Marvel Move is a game that dares to ask “what if you could earn digital trinkets while you do cardio, and exchange them for virtual trophies to commemorate all that hard work?” Then, when it has your attention, it hits you with the one-two punch of “and what if Wolverine and The Hulk cheered you on while you ran?” I’m a woefully sedentary person, as gamers are wont to be, but it turns out that two things that can get me out of my ergonomic Secretlab chair are achievements, and the chance to be friends with superheroes. Marvel Move has plenty of both, and suddenly I’m on the verge of a major lifestyle change. It’ll be awhile before I’m sporting Thor’s abs or America’s ass, but I’m two weeks into a 5K training program and I’m shopping for orthopedic running shoes, which is a sentence I never thought I’d write.
Six to Start, the company behind Zombies, Run!, launched Marvel Move last month as its newest subscription workout program, which the company has said is its first step into producing a wide range of licensed content. You won’t find Marvel Move in the app store though, which is my biggest point of criticism for the game. All of Six to Start’s different running programs are in a shared app called ZRX, or Zombie Run Xperience (I think). Burying Marvel Move in a Netflix for running apps isn’t the best for discoverability, especially when the app is still using the Zombies, Run! logo.
But if you can manage to find Marvel Move, it has a lot to offer. Though it’s barely a month old, there’s already three different fitness programs available, with more to come every month. Currently there are three programs that each cater to slightly different audiences and workout plans. The flagship title is Thor & Loki’s 5K training, an 8 week program that slowly builds in intensity from week to week. There’s also two episodic storylines that feature 35-minute workouts. Hulkville, a mystery where you team up with Hulk to investigate the source of deadly radiation leak, and X-Men: Age of Orchis, which follows a team of mutants fighting a sentinel invasion on Krakoa.
Each workout is accompanied by an audio drama told in the second person, meaning you’re a character in the story running alongside – and sometimes away from – Marvel’s mightiest. The production value is top notch, with great scripts, solid voice acting, intense audio effects, and surprisingly strong connections to comic book lore. Each 35-minute workout is structured around specific story beats. You’ll listen to a scene play out, then the narrative will fade out for a while as you run to the next plot point. In the meantime the app will automatically play you music or podcasts, then switch back to the story when you reach the next objective.
It can be a little jarring to swap between narratives if you like to listen to audiobooks or narrative podcasts while you run, but overall I find that each workout flows really well. It’s easy to get invested in the storylines and let yourself get motivated. I find that when I’m physically exhausted I’m a lot more vulnerable and open to the power of suggestion, so when I hear The Hulk smashing his way down the street behind me while Betty Ross screams “run and don’t stop!” I’m prone to abide. Giving purpose and intent to a run helps me avoid slowing down or stopping arbitrarily when I get tired. It’s not as though I actually believe Hulk is chasing me, but playing along helps me push myself harder, and it makes running a lot more fun.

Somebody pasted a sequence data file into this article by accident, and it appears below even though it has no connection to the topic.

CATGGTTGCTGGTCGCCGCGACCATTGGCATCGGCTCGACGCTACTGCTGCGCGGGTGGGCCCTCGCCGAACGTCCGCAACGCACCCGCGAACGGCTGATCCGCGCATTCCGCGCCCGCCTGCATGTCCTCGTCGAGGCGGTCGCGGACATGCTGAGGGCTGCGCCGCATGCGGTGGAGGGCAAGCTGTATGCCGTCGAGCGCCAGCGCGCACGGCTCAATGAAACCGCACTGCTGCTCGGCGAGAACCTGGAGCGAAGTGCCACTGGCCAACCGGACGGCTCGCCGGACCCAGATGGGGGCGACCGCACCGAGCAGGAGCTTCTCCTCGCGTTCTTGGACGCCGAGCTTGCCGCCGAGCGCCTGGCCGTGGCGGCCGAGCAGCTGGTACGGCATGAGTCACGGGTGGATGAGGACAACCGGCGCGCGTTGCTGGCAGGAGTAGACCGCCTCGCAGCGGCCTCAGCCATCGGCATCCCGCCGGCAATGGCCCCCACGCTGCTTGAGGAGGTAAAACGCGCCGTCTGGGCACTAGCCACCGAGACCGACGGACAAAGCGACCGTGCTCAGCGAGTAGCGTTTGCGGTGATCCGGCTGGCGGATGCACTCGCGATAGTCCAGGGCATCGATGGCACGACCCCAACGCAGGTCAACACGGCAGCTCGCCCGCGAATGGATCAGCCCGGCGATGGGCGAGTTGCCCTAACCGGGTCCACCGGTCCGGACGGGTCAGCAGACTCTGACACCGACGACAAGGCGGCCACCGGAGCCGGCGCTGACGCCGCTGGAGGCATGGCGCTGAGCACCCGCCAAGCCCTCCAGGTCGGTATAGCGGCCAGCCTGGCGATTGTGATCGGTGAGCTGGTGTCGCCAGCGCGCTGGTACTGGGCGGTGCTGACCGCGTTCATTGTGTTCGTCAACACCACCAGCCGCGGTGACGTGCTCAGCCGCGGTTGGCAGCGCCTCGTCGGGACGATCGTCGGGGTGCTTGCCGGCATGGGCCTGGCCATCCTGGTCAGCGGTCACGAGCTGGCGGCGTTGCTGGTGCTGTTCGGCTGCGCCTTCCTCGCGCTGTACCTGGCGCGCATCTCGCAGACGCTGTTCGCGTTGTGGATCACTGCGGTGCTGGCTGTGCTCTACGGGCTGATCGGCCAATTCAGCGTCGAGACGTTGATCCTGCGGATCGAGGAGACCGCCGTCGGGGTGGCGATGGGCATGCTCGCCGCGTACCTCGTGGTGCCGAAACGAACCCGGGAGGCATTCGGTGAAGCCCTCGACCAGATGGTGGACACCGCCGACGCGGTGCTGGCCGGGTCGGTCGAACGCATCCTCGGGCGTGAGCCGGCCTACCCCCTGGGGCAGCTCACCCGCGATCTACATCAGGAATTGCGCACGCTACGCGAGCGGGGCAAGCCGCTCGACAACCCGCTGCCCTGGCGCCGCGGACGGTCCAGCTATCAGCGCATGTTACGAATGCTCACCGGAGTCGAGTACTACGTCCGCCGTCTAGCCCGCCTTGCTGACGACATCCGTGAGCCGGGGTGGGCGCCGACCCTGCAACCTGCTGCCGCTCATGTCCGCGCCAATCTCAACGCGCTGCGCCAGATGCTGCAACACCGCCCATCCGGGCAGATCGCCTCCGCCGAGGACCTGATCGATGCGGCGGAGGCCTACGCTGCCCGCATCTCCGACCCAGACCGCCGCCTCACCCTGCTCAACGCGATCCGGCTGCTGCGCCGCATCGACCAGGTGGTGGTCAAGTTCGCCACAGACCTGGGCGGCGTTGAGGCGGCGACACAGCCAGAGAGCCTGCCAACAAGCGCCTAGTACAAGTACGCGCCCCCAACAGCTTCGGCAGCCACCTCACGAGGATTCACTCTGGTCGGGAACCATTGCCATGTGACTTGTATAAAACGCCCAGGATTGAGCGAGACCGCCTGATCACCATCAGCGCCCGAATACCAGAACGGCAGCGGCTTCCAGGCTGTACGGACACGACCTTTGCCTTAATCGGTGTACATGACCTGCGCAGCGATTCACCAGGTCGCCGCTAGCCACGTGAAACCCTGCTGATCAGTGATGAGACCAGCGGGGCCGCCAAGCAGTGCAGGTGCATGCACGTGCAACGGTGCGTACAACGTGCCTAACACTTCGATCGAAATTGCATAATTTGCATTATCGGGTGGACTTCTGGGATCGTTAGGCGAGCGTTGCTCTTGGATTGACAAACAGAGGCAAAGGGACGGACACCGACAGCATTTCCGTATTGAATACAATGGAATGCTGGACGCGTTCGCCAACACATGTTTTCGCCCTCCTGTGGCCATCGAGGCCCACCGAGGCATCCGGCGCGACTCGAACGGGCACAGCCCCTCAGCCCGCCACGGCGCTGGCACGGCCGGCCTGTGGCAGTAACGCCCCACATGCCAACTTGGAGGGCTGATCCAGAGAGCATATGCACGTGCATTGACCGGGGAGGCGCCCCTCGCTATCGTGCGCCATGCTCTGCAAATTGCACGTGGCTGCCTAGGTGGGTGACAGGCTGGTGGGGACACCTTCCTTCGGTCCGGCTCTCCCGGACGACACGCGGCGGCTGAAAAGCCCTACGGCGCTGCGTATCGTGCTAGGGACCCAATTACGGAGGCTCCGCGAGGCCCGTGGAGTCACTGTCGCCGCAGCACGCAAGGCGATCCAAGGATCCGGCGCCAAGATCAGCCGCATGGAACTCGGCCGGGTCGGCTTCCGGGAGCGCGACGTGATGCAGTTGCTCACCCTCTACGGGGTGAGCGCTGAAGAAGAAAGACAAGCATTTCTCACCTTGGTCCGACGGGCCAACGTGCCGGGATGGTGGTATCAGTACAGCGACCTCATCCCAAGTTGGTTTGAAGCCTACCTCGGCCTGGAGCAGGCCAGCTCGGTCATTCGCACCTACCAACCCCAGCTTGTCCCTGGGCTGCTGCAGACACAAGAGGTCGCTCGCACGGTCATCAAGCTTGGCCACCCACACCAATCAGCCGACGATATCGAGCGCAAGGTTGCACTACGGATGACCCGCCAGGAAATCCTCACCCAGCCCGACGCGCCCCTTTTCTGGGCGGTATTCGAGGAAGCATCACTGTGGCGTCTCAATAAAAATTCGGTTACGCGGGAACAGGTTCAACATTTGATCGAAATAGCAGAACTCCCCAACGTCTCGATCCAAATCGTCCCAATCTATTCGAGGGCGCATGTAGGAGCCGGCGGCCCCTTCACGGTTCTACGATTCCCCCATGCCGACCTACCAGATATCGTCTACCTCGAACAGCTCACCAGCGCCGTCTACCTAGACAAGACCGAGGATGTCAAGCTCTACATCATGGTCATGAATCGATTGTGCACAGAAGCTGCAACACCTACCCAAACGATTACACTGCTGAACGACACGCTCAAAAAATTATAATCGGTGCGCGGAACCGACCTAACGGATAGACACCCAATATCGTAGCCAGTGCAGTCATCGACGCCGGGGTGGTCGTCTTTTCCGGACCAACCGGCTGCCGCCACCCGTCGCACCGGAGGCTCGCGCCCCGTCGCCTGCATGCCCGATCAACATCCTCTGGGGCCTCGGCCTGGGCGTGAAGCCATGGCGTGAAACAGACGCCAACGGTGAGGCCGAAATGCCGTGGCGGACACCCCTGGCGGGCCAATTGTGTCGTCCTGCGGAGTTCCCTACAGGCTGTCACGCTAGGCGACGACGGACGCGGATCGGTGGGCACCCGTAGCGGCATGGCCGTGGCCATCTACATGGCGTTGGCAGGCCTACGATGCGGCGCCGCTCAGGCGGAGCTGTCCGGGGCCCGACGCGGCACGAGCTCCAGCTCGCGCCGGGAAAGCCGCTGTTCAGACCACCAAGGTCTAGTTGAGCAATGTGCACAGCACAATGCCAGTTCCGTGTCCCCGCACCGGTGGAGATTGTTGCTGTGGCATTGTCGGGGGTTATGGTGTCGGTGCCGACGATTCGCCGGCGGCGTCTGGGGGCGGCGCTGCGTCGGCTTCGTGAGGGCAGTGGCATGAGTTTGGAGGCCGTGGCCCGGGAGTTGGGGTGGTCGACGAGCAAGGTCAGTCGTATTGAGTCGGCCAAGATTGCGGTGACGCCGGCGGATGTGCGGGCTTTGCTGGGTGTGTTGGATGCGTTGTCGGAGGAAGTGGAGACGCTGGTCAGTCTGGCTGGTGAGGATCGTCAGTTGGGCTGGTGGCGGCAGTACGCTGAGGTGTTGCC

Six to Start has more than a decade of experience gamifying exercise, and there’s a lot of clever things Marvel Move does to help motivate you. As you run you’ll pick up supplies like med-kits and electronics that give you points towards earning trophies. Each chapter also has key items called story collectibles that have some extra lore you can read after your run, which give additional context to each story. The app also saves a scorecard at the end of each workout, which shows you your distance, time, supplies earned, chases escaped, and your average pace. You can track your progress from week to week, or replay chapters to try to improve your score.
In October, Move will introduce its first race, a 5k and 10k competition featuring The Marvels that players can either experience casually or compete on the leaderboard. New chapters for each story come out each month, and there’s new storylines on the way, including one featuring Daredevil. It’s a lot of content, but it’s also a pricey program. Marvel Move costs $75 annually, which is almost twice the price of Zombies, Run! However, considering how much Zombies, Run! content has been released over the last ten years, it seems likely that there will be tons of Marvel Move stories to enjoy eventually.
ZRX also features Venture, a collection of 58 original workout programs in a variety of genres, including sci-fi, fantasy, horror, and non-fiction. I would love to see the app tap into gaming as well. Workout programs featuring God of War, Assassin’s Creed, The Last of Us, and Halo would bring a lot of attention to the app from people that could get a lot of benefit from it. I don’t love running yet, but I look forward to hearing each new episode and playing my part in the story, and working with some big name games would make ZRX even better. So would changing the name to something that doesn’t bring up Kawasaki motorcycles when you try to Google it.
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